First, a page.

EXPERT VIEW: How to design a commercial kitchen with mental health in mind

EXPERT VIEW: How to design a commercial kitchen with mental health in mind

With eight out of ten employees in hospitality having experienced mental health issues within their career, it is important that employers ensure that they are supporting the health and wellbeing of their staff – starting with the working environment. Matt Summers, head of design sales at Shine Catering Systems, explores how commercial kitchen design has a part to play in this…

The statistics on mental health are alarming. In a survey by the Burnt Chef Project, four out of five hospitality professionals have experienced mental health issues and two thirds of those said it had happened three times or more in their career.

Wellbeing is clearly a challenge for the industry. Employees have a greater responsibility than ever before to support the health and wellbeing of their employees, but this goes beyond box ticking exercises to meet workplace legislation.

Aside from protecting them, putting the physical health and mental wellbeing of employees first can help to create a more engaged workforce, increase productivity and attract better talent. In hospitality, like any industry, supporting employees is the first step towards delivering the best possible results for customers.

Let’s first look at some of the measures available in kitchen design to help do that.

Consider lighting and materials

One of the first things we ask at the start of any kitchen project is how can we make it a more comfortable environment for kitchen staff. There are a number of decisions we can make even before we get to cooking equipment, which is why we would always suggest getting kitchen design consultants right from the outset.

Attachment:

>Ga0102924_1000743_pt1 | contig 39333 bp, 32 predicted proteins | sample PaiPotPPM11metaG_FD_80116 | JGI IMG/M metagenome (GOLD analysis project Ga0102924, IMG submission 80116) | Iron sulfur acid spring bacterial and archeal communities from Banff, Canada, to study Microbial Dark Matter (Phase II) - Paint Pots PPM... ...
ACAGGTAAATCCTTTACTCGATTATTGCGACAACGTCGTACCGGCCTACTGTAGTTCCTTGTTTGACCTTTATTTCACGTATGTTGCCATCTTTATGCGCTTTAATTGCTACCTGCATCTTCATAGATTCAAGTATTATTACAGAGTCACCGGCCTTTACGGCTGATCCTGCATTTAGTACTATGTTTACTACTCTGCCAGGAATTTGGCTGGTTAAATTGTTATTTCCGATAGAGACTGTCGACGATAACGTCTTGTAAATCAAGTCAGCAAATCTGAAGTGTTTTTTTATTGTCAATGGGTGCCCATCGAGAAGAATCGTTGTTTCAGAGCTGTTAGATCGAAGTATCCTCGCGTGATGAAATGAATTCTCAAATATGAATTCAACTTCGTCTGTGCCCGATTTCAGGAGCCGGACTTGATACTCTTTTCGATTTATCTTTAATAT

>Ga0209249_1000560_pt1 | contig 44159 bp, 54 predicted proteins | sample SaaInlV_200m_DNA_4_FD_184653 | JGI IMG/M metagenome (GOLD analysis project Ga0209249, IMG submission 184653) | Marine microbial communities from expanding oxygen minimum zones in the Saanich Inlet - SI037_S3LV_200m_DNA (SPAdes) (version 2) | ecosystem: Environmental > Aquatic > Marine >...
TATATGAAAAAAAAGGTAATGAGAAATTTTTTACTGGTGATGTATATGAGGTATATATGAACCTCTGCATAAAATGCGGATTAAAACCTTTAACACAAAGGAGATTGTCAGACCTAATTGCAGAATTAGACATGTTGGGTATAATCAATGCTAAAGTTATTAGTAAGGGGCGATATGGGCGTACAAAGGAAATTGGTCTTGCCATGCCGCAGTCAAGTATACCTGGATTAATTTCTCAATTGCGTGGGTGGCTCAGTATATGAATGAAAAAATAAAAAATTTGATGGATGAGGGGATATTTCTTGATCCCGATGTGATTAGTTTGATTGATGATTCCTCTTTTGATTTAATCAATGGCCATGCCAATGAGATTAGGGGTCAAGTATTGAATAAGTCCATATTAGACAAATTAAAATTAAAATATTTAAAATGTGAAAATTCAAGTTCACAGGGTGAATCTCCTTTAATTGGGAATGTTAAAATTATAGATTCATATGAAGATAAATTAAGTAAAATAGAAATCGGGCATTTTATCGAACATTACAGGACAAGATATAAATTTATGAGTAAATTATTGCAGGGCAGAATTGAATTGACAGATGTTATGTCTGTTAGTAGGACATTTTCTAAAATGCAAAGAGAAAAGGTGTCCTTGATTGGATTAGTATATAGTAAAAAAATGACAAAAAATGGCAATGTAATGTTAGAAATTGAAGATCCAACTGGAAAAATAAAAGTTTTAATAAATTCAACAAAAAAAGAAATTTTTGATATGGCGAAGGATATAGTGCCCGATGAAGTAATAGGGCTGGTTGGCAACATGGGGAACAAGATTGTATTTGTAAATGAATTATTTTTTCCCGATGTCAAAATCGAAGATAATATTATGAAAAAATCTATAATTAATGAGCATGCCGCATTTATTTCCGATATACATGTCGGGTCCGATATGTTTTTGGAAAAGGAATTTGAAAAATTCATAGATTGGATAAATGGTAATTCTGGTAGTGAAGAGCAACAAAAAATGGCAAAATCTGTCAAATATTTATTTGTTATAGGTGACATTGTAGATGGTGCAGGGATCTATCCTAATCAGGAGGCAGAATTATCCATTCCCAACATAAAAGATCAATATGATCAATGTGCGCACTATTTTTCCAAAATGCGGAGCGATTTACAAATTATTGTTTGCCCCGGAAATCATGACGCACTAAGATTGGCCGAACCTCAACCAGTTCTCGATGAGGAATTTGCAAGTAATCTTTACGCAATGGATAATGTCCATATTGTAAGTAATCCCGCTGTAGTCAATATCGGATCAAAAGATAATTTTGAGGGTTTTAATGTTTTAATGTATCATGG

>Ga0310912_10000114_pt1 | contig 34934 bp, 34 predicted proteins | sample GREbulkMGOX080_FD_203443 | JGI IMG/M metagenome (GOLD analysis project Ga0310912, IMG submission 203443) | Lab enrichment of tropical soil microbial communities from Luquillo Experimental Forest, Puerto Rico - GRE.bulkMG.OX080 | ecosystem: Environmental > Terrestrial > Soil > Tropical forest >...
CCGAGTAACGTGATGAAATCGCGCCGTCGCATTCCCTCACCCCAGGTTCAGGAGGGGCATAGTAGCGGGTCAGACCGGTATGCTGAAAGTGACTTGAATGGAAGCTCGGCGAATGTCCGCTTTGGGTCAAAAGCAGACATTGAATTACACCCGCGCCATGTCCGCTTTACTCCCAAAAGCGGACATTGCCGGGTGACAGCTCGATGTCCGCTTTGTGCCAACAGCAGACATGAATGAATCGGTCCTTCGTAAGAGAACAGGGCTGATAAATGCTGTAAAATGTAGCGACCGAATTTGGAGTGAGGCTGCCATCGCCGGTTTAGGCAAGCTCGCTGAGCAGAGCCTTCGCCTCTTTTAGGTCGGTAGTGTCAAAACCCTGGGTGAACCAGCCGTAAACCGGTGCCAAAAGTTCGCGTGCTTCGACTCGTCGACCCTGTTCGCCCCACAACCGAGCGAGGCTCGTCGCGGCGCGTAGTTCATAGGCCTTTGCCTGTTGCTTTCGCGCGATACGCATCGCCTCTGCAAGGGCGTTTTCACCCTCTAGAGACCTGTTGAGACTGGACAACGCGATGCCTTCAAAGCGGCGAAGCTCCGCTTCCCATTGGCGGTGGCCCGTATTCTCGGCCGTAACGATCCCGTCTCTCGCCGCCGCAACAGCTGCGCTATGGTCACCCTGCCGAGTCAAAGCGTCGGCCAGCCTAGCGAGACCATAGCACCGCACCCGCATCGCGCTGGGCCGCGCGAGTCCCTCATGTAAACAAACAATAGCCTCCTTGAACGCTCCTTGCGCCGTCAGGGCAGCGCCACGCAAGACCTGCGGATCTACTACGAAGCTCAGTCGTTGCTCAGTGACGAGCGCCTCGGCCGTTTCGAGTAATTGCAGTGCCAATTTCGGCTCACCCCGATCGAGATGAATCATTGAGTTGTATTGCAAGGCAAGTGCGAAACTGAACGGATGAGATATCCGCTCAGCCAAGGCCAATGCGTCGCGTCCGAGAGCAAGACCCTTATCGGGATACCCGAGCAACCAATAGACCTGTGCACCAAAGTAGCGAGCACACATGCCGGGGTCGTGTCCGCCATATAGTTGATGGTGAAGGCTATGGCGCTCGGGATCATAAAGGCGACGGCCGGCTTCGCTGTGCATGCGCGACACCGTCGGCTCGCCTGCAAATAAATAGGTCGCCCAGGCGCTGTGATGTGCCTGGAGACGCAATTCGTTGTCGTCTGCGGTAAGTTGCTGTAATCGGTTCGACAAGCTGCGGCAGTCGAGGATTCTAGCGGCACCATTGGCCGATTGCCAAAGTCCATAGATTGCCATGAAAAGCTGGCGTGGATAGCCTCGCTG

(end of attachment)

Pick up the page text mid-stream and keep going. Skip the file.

Consider the impact that the walls, floors and lighting have on chefs who are working long days in the same environment. In an ideal world, we wouldn’t put kitchens at the back of the building – or even in the basement – but the practicalities of the overall building design often demands this.

If natural light is not available then we will build in sufficient lighting to make sure chefs are not left working in dark conditions that can really impact wellbeing. Recommended lighting levels are a minimum of 500 lux in working areas and 300 lux in storage areas, which provides a better working environment and maintains safety.

The fabric design matters too. We’ve worked with projects where the client invested in stunning front of house environments and then wanted to install black tiles in the kitchen. Aside from the colour, which does nothing to support mood and morale amongst back of house staff, tiles are not safe or hygienic when they chip. We usually recommend smooth resin or vinyl floors with Whiterock cladding to walls – it’s bright, easy to clean and never chips to maintain safety in the kitchen.

Lower kitchen temperatures